In the January/February issue of HR Magazine, Josh Bersin with Deloitte, makes nine predictions of “what’s in store for HR in 2015.” This is part four of a series of articles looking at each of these predictions.
Training is another topic with a repeatable tune. However, training often doesn’t get much “air time” as it’s neglected entirely or the first thing to go when the bottom line starts to get out of tune with profits. In addition, the debate about its value plays like a broken record. But just like the title to Bob Dylan’s song, “The Times They are A-Changin’”
Gone are the days when you went to a training class, listening to the corporate trainer pouring the annual mandatory topic into your brain, while you sat there and passively soaked it in only for it to be forgotten the next day. According to an unscientific poll taken at ATD (formerly ASTD) Techknowledge 2015 on the top concerns in corporate leaning, the melody plays out this way:
Employee engagement 26%
Increasing speed to employee productivity 23%
Tracking quality of learning programs 18%
Personalized learning paths for all employees 17%
Leadership development 16%
According to Deloitte, the concerns around corporate learning are of a different tune and it’s a song that’s being played more and more and its title is technology. A study by Erik Brynjolfson of MIT suggest that due to technology, half of the jobs HR must fill today won’t even be around.in 10 years. Further, jobs are becoming more and more specialized. It doesn’t take a rocket scientist to discern that corporate learning or training, as it used to be called, must change with the times.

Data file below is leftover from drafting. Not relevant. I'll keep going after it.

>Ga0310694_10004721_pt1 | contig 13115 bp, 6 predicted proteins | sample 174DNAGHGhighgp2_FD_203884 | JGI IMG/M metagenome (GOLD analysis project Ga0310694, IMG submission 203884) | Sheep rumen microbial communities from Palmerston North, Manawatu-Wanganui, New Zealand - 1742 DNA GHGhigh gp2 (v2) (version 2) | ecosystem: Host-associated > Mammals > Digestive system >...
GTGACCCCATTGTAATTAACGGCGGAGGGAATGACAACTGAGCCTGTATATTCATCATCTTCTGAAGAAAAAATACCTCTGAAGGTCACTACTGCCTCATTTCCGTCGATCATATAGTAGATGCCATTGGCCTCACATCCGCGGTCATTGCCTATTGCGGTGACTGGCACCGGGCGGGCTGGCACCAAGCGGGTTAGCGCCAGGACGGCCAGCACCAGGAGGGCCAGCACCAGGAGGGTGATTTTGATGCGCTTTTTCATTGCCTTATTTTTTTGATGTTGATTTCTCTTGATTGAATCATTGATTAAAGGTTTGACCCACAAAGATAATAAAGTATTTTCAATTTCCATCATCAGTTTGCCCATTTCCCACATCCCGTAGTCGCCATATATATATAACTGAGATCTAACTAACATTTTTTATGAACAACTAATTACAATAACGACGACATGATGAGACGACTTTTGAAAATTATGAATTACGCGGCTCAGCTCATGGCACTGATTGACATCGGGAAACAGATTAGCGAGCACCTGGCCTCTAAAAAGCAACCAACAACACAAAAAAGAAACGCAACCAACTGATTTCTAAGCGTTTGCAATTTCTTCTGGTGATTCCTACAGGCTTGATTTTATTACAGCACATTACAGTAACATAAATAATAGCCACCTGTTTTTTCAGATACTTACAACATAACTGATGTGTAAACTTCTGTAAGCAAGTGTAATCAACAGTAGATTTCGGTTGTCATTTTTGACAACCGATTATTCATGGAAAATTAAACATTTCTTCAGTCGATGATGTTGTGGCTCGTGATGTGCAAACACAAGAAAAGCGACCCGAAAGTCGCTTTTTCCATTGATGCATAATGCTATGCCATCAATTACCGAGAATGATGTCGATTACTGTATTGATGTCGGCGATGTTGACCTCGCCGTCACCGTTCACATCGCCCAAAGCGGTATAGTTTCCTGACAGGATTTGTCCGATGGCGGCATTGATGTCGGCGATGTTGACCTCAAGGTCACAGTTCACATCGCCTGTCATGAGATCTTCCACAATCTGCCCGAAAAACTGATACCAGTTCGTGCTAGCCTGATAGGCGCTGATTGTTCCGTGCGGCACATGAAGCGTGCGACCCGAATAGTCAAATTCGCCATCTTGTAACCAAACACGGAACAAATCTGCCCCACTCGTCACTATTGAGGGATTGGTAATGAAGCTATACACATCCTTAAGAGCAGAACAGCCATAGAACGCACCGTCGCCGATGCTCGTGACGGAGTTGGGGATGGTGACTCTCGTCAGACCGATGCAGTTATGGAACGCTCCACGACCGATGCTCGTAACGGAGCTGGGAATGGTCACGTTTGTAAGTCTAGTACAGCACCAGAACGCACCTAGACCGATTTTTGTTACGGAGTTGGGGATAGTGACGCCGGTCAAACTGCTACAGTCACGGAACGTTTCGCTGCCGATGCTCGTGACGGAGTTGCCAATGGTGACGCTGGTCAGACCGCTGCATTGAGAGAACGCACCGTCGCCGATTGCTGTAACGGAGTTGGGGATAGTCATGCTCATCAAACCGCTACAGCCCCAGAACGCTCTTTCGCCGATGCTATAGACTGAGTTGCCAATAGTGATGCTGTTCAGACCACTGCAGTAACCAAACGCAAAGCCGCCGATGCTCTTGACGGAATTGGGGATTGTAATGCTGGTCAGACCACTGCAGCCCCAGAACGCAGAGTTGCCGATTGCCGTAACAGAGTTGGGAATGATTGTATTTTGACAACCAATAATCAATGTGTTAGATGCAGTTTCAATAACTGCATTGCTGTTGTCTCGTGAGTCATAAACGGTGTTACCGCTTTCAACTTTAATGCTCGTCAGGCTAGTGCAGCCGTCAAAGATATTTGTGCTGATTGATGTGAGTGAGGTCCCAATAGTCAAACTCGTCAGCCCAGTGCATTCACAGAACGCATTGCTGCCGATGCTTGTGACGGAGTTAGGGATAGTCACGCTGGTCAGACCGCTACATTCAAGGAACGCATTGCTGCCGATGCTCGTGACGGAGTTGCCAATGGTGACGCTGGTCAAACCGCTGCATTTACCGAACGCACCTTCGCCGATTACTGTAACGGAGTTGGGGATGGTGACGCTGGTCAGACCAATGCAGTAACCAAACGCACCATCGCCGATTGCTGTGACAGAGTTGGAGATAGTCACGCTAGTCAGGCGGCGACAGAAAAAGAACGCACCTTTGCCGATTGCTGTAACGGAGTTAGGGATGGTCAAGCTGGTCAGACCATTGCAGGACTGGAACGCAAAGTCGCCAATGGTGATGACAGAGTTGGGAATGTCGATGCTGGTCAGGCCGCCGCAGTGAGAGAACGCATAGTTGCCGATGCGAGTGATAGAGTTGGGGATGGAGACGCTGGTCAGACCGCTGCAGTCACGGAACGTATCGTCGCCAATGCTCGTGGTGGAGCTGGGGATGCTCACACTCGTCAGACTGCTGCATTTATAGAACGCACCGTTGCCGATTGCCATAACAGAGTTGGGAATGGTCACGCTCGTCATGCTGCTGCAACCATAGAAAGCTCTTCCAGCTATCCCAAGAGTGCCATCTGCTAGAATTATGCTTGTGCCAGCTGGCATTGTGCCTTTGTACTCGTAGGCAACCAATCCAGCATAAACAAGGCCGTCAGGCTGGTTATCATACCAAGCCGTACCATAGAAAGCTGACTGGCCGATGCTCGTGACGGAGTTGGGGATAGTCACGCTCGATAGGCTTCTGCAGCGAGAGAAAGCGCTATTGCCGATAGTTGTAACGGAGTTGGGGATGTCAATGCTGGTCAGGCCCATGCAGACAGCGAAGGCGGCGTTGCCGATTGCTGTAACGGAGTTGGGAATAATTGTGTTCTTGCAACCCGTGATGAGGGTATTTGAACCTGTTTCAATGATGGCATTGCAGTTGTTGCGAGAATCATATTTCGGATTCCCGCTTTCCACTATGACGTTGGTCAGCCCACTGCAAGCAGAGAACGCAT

Another concern is collaborative learning. According to a study with a limited number of participants, not only is collaborative learning growing, but the way to do it is changing as well. Technology, or social learning, is making that more and more possible and affordable. Not only is it affordable, social learning can increase revenues by twice as opposed to organizations that do not use it, according to a study by Human Capital Management. The technology, in turn, spurns another concern. Which technical tools are best for collaborative learning? The top six tools are:
- Twitter and Virtual Meeting Software (tied)
Again, it doesn’t take a Harvard Ph.D. to understand that trainers must be on the cutting edge of learning technology. This can be a hiring concern as locating this talent can be expensive and time consuming. Another concern that none of these studies mentions is that not everyone was born with a silver computer in his/her mouth. There are still plenty of people in the workforce of the age that knowing or being comfortable with technology is a given. Therefore, organizations need to understand that in order to implement social learning on a wide scale, additional training in social media will be required. In fact, a white paper by Internet Time Lab, states:
Two out of three Chief Learning Officers neglect experienced employees, but
these are the very people who make money for the company. New hires and
novices aren’t very productive. Raise their proficiency by 20 percent and next
to nothing hits the bottom line. Raising the proficiency of top performers by
20 percent can double the bottom line. A wise Collaborative organization
focuses its efforts where they’ll have the most impact.
This white paper goes on to suggest that people do better when they initiate the activities rather than having activities shoved on them. The white paper goes on to state that the solution to this concern is self-directed learning teams. In most organizations, these changes will require a total rethinking about where and how people learn. Of course, if the company does not have a learning culture, that too must be changed. Above all, be sure your organization is ready for these changes and that everyone is in harmony with the idea; if they are not, your training program will only hit flat notes. Use a good change model to help ensure success. A good change model will keep everyone on the same sheet of music and sing and learn in harmony.
If you wold like assistance getting your team to learn in tandem email email@example.com or call 404-320-7834 or visit www.performstrat.com